In a burst of motivation, I decided to tackle the laundry room. This involved scraping the ceiling, painting the ceiling and walls, replacing the light fixture and the outlets and switches. I had a couple full days to work on it plus an extra evening.
While my laundry was in progress, I first disconnected the utility sink and removed it from the wall. Behind it was more proof that the house has only ever been yellow. Also, proof that the paint was the last thing to happen to the house. I am somewhat amazed that the painting was done with all the fixtures and panels mounted on the wall. That’s a lot of things to protect from paint. but anyway, I think I’m doing things the right way by removing everything from the wall before painting.
After the sink was gone, the wire shelf was taken down and all the holes patched. Eventually, I will be installing cabinets. That may not happen for a little while, but it should be soon.
As my laundry was completed, I moved out the washer, then the dryer from the room. Then I shut off the power and took the ceiling light down. As I’ve mentioned before, the fluorescent light had a failing ballast, so it was dim, dim, dim. I took a reading of the light output and got:
Pretty poor. I wasn’t entirely sure how quickly I would get through this project, so I jumped online and ordered the ceiling light – a Pixi flatlight. I also made a quick order for the Adorne switches, plates and outlets for the room. I didn’t think I’d need the light for a while, so I ordered it with standard shipping, giving me almost a week to finish up.
This is what I started with:
The ceiling work went much better than expected. I adjusted the garden spray and got much more water up there, which helped a lot in getting the popcorn down. I also spent extra time scraping to reduce the amount of sanding. Finally, I used a courser grit sandpaper to get the remaining bits off.
Priming was uneventful and worked well. Priming the walls was pretty ok. It wasn’t a full coverup of the yellow underneath, but it would be good enough for the paint+primer I had planned.
While that was drying, I headed out to Lowes and got the paint for the walls. The paint was a very, very light yellow called Crisp Linen. In hindsight, I was probably attracted by the name more than the color. I did a quick cut-in with the paint and decided to take a break because annoyance was setting in. I’m learning what my limits are.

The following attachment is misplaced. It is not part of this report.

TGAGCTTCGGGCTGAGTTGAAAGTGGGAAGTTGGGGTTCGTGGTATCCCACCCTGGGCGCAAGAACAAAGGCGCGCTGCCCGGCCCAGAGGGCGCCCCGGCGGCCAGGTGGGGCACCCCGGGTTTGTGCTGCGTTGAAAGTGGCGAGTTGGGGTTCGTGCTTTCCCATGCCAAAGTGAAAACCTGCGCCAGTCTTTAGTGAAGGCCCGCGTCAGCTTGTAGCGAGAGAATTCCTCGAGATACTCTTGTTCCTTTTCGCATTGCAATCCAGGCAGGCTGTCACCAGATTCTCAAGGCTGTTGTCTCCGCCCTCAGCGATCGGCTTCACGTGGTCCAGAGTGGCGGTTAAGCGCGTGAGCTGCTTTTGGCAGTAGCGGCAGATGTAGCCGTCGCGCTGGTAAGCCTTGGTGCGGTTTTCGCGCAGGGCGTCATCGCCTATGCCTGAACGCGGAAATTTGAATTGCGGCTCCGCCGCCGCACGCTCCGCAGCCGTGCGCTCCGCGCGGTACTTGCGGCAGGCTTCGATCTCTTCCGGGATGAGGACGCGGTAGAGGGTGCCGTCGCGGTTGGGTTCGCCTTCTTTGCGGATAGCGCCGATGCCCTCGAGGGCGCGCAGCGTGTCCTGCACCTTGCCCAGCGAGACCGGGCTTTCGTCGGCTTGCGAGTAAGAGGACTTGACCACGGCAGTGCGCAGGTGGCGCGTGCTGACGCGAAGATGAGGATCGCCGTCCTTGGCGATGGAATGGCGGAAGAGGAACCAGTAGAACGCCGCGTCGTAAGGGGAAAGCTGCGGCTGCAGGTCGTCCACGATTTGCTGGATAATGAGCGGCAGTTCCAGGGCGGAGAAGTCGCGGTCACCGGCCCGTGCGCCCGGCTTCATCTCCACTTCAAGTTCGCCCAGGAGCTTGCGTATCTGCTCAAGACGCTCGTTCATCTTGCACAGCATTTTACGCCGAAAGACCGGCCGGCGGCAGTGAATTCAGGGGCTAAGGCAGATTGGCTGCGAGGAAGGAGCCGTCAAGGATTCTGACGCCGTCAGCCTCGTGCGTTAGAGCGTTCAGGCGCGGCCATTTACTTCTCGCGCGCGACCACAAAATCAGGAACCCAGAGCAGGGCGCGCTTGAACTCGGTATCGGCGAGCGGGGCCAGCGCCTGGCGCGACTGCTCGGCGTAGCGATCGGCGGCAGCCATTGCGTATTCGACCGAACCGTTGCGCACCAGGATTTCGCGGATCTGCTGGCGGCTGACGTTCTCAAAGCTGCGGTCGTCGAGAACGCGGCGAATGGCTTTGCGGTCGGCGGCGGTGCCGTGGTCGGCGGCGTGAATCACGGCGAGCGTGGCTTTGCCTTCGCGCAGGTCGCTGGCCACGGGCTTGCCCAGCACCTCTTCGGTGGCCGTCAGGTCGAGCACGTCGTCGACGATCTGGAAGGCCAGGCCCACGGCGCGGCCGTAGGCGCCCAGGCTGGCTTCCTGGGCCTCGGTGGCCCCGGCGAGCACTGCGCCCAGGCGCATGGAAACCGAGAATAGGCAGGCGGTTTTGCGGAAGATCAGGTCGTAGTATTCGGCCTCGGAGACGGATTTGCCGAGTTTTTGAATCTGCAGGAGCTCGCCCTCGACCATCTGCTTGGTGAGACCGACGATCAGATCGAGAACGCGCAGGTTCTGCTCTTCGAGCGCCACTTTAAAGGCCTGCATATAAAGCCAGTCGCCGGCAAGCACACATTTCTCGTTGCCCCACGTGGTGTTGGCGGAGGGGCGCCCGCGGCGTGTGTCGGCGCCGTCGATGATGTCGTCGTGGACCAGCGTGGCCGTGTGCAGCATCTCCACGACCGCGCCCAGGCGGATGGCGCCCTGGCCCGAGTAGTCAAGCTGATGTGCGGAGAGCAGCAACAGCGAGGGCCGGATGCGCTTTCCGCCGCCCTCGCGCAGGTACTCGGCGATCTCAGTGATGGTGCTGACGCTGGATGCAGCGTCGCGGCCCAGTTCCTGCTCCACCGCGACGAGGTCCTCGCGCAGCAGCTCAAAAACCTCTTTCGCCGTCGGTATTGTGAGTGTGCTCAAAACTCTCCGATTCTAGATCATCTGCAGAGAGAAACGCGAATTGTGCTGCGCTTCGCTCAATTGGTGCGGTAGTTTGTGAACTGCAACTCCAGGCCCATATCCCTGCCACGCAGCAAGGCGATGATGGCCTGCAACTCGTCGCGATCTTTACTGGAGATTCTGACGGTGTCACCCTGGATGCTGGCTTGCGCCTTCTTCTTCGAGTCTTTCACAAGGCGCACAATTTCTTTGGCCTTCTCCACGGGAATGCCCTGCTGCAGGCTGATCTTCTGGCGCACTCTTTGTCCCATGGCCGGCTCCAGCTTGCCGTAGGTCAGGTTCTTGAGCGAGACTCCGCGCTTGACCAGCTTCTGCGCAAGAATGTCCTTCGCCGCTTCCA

Suddenly, the USPS delivers a package. It’s my ceiling light. It showed up four days early. So I took the time to install it – poorly at first, then better the second time. Still not as good as it should be, but that will be the third time. The light output is pretty amazing. Look at the difference:
1200 lux vs. 110 lux! One of the things the new light did was expose what a poor color choice I had made.
All of the areas where I cut in looked terrible. It’s a good thing I didn’t go any further with my painting. Valspar has a guarantee that if you don’t love the color you picked, you can exchange it for another. So I took the paint back to Lowes and said, “I hear Valspar has a ‘love your color or we’ll replace it’ guarantee.” The cashier says, “Oh, we’ll take it back.” and without any explanation needed, I got the paint credited back to my credit card.
I purchased a new color, Sherwin Williams “Cay”, and immediately got it on the walls. It covered extremely well. While it was drying, it looked streaky as hell, but it dried solid and was a much more pleasing color then the urine yellow I had started with.
I reinstalled the slop sink and put new outlet covers in where I wasn’t going to update to Adorne. I had purchased nice heavy-duty metal outlet frames and if I wasn’t going with Adorne, I would say these outlet covers look damn sharp against the blue. I also secured the 220 outlet, which had seemingly stripped the screws holding it in. Now the outlet is fully flush with the wall.
I then returned the washer and dryer to the room. One issue I have with the dryer is the exhaust vent tubing. You can see the exhaust port in the first above photo. I have no idea why the original builder installed a 5” vent port. A while ago, I fashioned a reducer that would fit inside the vent to provide me a standard 4” port. While I’m putting the dryer back, I am also changing the venting from the dryer to semi-rigid. The gist of this problem is the tubing and the vent port force the dryer away from the wall by a significant distance. To be fair, the non-rigid tubing I was using before had a couple of bends that were really restricting the airflow. So this venting design is proper, but it still kind of sucks. I have a idea in mind where I can raise the dryer on a pedestal that will align the dryer output with the vent port. Then I can make a straight-shot tubing connection and get the dryer nearly flush with the wall. That can be for another post.